When Bill Pereicich presented the idea of starting an NFL Flag Football program to Gabe Orengo and the Amsterdam Little Giants’ executive board 10 years, ago, no one could have imagined how popular it would become.
“That first year, we had 35 kids participate,” said Little Giants Executive Director Chris Iorio.
This year, the flag football program had a record 230 children between the ages of 4 and 13 participate, according to flag football league president Tony Bottisti.
“The biggest benefit to the community is it gives kids another option to stay active and stay fit during the summer,” said Bottisti.
What attracts so many young athletes to NFL Flag Football is that everyone gets involved in playing offense and defense. Unlike other forms of youth football, the roles of players are not defined by size. In fact, they are not defined at all.
“Every kid gets an opportunity to play different positions,” said Iorio. “They get to play positions that they don’t usually get an opportunity to play [in tackle football]. We’ve had several linemen from our tackle program play quarterback in flag football, and they do very well.”
“It’s a great sport because it gives them a taste and a feel for the sport,” added Rocco Natale, one of the NFL Flag Football program coaches.
The rules for flag football are the same as you might remember from playing it as a child. Each side is given up to three plays to gain 10 yards and keep the drive going. Each player is given a belt with two long, thin flags attached to it with Velcro. Defenders are not allowed to tackle the ball carrier. They can only reach to pull one of the flags off the ball carrier’s belt. If the defender is successful, the play stops.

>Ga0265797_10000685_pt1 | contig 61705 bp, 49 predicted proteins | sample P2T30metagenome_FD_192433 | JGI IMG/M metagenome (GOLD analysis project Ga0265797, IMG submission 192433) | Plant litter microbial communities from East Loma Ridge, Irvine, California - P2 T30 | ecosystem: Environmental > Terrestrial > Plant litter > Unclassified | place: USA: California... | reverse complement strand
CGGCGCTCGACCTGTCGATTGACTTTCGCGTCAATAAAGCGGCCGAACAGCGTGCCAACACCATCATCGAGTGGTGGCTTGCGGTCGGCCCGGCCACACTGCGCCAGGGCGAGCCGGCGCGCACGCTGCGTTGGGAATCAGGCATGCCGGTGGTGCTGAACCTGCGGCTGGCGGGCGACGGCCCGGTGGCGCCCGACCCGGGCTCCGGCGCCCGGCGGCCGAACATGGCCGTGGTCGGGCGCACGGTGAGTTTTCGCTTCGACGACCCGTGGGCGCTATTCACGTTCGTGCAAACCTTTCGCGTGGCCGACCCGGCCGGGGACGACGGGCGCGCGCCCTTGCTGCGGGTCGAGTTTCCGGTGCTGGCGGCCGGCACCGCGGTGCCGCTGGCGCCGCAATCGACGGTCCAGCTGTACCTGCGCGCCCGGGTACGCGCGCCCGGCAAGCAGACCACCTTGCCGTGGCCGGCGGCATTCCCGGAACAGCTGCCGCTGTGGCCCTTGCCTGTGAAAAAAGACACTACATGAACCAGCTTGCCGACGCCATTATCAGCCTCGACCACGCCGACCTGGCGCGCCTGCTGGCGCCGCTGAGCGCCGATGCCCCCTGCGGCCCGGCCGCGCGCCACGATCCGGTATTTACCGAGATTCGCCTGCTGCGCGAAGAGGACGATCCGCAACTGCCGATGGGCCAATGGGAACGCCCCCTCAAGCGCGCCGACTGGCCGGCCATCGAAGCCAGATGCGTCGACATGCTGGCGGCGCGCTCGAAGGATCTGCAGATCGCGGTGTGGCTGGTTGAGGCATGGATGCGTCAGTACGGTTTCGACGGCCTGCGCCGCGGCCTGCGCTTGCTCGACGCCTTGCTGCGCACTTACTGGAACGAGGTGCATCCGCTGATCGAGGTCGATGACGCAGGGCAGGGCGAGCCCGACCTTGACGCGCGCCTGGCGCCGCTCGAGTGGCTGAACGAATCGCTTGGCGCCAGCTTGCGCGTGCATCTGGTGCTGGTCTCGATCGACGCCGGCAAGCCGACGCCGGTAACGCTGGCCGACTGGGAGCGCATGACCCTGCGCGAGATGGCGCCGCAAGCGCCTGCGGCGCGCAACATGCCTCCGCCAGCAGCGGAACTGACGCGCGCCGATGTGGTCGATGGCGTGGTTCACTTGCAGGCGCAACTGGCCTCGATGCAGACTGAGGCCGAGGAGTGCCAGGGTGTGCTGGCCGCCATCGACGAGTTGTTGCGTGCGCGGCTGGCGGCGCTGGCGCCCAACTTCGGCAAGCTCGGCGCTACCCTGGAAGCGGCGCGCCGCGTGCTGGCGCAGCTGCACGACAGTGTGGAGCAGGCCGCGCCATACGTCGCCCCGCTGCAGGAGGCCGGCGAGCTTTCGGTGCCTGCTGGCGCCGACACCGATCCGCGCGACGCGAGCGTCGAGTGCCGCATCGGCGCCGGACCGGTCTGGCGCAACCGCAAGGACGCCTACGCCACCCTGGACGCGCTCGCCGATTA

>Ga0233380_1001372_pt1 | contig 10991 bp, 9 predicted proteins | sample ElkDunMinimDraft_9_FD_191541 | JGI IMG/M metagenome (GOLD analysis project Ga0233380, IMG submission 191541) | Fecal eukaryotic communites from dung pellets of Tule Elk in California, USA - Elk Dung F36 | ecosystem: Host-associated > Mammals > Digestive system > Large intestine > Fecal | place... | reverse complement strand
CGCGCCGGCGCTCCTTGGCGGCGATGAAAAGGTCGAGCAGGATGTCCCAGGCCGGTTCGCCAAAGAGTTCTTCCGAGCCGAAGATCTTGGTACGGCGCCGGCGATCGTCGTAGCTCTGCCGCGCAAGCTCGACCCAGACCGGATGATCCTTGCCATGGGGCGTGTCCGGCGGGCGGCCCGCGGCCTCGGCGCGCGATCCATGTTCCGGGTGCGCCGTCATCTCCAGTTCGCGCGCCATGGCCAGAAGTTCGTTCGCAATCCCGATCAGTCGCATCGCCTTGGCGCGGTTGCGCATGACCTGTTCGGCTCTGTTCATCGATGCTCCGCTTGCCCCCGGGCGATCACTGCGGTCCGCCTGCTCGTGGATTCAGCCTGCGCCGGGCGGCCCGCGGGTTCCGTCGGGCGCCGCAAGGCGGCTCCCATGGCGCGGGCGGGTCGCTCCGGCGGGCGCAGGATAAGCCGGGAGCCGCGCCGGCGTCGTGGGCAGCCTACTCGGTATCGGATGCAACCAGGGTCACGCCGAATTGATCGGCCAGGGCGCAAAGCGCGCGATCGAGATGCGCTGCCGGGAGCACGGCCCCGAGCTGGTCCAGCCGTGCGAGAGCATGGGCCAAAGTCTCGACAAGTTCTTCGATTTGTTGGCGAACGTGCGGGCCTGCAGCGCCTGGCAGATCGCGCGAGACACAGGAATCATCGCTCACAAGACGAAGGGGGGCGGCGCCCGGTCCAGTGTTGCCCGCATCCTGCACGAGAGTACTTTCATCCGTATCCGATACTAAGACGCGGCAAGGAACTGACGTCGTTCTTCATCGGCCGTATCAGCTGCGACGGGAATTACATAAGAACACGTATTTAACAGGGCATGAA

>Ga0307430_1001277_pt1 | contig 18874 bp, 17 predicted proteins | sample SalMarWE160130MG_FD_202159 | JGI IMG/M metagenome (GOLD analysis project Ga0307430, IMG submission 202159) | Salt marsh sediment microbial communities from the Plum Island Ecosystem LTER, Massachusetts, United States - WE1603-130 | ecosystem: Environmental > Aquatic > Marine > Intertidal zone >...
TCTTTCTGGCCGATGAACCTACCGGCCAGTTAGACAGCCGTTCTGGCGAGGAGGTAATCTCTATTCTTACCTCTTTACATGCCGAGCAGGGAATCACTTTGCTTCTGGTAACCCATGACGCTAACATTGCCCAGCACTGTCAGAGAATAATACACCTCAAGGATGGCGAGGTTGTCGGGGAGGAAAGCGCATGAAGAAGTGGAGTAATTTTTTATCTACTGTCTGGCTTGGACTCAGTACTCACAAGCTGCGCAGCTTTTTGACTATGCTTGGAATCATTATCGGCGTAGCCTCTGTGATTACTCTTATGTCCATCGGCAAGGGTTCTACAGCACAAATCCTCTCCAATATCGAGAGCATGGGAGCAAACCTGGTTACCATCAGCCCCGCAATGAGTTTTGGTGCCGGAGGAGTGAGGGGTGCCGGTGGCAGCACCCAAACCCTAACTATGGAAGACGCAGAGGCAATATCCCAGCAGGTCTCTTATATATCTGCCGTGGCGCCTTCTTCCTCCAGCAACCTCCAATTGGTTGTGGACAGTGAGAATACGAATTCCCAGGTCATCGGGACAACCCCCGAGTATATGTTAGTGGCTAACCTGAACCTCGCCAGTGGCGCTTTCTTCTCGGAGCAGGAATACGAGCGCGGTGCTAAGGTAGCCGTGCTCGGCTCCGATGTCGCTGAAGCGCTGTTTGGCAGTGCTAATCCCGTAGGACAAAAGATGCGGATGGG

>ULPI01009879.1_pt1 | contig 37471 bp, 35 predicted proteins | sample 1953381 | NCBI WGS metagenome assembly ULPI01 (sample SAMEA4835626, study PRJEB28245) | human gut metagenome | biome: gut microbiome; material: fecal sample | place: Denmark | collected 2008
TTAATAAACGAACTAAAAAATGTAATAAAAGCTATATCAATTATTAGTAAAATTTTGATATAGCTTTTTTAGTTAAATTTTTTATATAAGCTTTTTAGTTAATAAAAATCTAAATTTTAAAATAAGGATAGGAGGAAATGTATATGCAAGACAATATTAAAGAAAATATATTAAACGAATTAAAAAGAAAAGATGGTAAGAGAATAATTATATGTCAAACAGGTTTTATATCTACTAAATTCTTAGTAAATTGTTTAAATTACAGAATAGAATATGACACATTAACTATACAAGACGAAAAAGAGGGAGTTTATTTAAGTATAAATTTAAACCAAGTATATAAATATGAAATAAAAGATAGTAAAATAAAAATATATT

“Flag football is mostly offensive,” said Bottisti.
While there is no tackling, many of the plays used in the Little Giants’ flag football games are the same ones you would see during a standard football game. This year, in particular, the league asked its coaches to introduce the option pitch to their players because they saw how much it was being used at the high school levels.
“Flag football is the introduction to football fundamentals,” said Iorio. “The flag football program helps and the tackle football program helps prepare these kids for high school football.”
Regular season games began June 9 with 22 teams in three divisions: Junior (ages 4-7), Senior (ages 8-10) and Pro (ages 11-13). Games were played on Saturdays and Wednesdays at Murray Field, behind Barkley Elementary School. The playoffs began on Saturday, Aug. 18. However, the last championship games will be on the same day as opening day of the Little Giants tackle football season on September 8.
By the time the final championship game takes place, many of the kids playing in the NFL Flag Football program will already be suiting up for the Little Giants’ fall season.
“Especially this year, we’re starting to see a large number of our flag football players take an interest in tackle football,” said Iorio. “Generally, the kids who take part in flag football are better prepared for playing tackle football because they’ve had that introduction to it.”
Photos are from the Broncos 36-18 victory over the Raiders in the Senior Division playoffs Saturday, Aug. 25, at Murray Field.